Film Review : Watchmen

staffwriter

By Cian Rice

Where to begin? My interest in Watchmen came about when I heard the controversy over the decision to turn it into a film when it had been previously deemed ‘unfilmable’.   So I thought I’d read the source: Watchmen, the graphic novel.   Needless to say, I was blown away. Watchmen takes superhero comics in a completely different direction with an ending that really messes with the ‘saving the world’ mentality of most superheroes. So does Zack Snyder, who successfully brought300 to the silver screen, do the Watchmen justice?Kinda.

The movie’s story is quite complicated, and it may be too confusing for some. Essentially Watchmen takes place in an alternate version of the 1980’s where superheroes have been outlawed.The film follows ‘The Watchmen’ , a group of six superheroes who are the victims of a conspiracy to kill off masked heroes. The story is simpler than it’s graphic novel counterpart, with some elements left on the cutting room floor because they just didn’t fit the mold of a major motion picture. In fact, a key element of the novel – the pirate comic ‘Tales of the Black Freighter” that appears in the novel is being released as a standalone animated DVD.

The graphic novel tried to make superheroes more relatable by making them real people with real problems. However, this wasn’t as clear in the movie thanks to some poor acting.  Conversations between characters can be awkward, making it harder to take them seriously. The only people who come across as real are Nite Owl and Dr. Manhattan. Patrick Wilson does a good job of portraying Dan as a frustrated individual who yearns for something more in his life. Billy Crudup does a very good job with Dr. Manhattan, who seems extremely distant and yet you can sympathize with his situation.  Then there’s Rorschach. He’s played by Jackie Earl Haley, and in my opinion he was perfect for the role.  Haley really becomes the character; it’s one of the best performances in the comic book movie genre, bested only by Heath Ledger’s Joker.

Watchmen is a stylish film that really feels like the comic. Zack Snyder already proved that he can recreate the look of a comic with 300, and he also continues to recreate scenes perfectly in Watchmen. Rorschach, Doctor Manhattan, and The Comedian all look pretty much exactly like they do in the novel.  Night Owl, Silk Spectre, and Osymandias look like more modernized versions of their graphic novel counterparts, but they make the movie seem more modern. After all, the comic was written and illustrated in the 80’s.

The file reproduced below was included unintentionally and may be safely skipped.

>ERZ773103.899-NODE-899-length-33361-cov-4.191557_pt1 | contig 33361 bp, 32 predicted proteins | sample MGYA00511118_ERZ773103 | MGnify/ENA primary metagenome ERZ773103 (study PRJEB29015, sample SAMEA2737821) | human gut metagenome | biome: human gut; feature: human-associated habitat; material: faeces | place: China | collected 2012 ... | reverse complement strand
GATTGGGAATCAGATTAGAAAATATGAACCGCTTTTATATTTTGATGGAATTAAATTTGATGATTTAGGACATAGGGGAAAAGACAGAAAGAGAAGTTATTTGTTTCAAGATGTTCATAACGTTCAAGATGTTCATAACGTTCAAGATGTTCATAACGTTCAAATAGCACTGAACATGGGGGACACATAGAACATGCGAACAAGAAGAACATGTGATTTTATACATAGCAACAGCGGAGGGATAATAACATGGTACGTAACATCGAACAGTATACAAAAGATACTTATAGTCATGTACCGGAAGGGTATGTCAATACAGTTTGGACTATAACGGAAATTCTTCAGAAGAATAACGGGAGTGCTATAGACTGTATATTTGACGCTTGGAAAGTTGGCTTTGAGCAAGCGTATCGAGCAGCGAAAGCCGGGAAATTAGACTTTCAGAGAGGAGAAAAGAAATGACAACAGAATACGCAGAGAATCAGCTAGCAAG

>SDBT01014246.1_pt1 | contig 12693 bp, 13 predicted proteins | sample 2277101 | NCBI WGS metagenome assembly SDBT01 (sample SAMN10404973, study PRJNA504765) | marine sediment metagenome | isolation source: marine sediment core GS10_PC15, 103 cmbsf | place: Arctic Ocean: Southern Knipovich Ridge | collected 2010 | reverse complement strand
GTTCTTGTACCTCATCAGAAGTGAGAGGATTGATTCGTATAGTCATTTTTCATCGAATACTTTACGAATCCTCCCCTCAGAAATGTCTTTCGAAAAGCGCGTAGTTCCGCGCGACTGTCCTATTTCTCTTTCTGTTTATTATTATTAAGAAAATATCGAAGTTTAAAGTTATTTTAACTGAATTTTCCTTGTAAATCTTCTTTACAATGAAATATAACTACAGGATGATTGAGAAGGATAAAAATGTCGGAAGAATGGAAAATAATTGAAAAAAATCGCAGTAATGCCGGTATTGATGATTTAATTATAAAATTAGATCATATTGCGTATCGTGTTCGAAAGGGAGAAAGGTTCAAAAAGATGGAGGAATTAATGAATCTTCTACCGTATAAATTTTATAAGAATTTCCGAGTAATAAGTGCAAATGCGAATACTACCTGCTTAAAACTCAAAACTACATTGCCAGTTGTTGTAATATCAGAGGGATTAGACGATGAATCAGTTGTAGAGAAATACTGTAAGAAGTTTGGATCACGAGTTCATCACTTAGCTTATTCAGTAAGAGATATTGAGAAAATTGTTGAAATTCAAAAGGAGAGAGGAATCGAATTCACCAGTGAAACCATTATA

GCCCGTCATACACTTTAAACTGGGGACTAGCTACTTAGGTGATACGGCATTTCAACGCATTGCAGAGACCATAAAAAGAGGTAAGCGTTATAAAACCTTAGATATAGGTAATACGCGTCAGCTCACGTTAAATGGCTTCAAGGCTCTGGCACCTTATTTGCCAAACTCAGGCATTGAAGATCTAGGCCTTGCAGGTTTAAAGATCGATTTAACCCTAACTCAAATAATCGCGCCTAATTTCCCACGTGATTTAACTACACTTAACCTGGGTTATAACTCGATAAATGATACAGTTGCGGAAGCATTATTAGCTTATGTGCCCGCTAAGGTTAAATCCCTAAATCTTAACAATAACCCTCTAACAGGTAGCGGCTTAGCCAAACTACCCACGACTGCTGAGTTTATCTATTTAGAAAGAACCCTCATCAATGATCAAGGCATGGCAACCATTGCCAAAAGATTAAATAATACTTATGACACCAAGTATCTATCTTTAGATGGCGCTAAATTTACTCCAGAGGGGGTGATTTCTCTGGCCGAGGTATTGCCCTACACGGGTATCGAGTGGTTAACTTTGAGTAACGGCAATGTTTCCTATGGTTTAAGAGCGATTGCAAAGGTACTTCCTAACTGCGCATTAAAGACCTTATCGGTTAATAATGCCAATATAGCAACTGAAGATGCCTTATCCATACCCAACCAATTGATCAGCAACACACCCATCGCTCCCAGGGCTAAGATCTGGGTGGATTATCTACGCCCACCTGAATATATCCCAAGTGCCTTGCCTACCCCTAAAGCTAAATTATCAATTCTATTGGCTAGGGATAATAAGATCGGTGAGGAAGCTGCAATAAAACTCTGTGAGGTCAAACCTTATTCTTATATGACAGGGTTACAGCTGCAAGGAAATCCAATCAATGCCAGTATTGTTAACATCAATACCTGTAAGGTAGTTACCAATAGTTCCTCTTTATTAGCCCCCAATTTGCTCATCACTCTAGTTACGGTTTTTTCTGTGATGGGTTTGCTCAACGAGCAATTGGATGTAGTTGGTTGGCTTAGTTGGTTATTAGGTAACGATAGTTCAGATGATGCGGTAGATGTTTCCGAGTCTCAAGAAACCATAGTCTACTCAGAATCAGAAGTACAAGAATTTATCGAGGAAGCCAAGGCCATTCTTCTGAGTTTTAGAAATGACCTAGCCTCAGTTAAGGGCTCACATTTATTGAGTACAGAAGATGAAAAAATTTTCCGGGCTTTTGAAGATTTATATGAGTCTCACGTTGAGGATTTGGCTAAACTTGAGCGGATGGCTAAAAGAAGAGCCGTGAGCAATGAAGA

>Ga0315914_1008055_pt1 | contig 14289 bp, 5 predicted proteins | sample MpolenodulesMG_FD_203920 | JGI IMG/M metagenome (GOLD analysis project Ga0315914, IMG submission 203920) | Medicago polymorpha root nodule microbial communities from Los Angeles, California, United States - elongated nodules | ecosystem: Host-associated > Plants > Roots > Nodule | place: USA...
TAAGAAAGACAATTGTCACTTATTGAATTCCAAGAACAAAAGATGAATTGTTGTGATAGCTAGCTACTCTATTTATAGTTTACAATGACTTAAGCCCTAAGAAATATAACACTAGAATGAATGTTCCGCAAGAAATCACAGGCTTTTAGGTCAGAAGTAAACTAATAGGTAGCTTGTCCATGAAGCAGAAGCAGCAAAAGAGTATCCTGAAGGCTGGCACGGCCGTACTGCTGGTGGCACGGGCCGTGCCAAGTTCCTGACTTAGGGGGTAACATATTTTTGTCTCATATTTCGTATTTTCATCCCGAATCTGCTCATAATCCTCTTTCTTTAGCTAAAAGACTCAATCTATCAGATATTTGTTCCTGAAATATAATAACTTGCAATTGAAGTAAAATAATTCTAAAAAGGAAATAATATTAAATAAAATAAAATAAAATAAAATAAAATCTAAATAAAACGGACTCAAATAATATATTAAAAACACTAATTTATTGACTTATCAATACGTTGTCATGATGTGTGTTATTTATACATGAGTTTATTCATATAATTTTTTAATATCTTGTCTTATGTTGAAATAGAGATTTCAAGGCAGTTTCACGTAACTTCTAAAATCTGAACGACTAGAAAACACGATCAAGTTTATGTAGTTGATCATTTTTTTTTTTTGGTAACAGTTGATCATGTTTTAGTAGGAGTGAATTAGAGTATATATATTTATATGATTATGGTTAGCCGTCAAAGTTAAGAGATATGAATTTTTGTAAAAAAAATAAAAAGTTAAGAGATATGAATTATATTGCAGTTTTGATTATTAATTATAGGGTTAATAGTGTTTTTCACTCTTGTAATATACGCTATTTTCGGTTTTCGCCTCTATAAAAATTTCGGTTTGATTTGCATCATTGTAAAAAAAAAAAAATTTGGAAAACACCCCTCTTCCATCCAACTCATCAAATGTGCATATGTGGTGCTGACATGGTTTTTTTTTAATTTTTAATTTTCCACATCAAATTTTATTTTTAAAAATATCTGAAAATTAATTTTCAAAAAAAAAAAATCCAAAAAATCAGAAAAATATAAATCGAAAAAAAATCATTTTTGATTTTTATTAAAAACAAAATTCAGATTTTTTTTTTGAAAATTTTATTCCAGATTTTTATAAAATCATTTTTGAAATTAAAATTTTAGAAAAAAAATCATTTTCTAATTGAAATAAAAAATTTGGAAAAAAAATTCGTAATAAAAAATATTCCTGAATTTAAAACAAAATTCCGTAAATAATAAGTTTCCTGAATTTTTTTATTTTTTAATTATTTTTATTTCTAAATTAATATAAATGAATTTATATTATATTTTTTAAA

The biggest concern most people had with the prospect of a Watchmen movie was whether or not it could actually work. For the most part I think it does. Naturally many of the subplots had to be cut out for it to work as a film, but it keeps the spirit of the novel intact while still remaining coherent. Die hard Watchmen fans were outraged when they heard the ending had been changed, but the new ending actually works pretty well.  It still has the same tone of the novel, it’s just simplified.

All in all, Watchmen serves as an admirable adaptation of an amazing graphic novel. It’s not going to be the Dark Knight for 2009 comic book adaptations, but it’s a pretty impressive film. It works for the mainstream audience, but probably better for the Watchmen diehard. And for those still not impressed, Snyder promises a director’s cut will be released on DVD that will bring the running time to a whopping 3 hours and 25 minutes, making room for the Black Freighter, and possibly other side stories from the novel.

Overall I give Watchmen a 8.3 out of 10.

Rated R (ages 17+) for strong graphic violence, sexuality, nudity and language.

 

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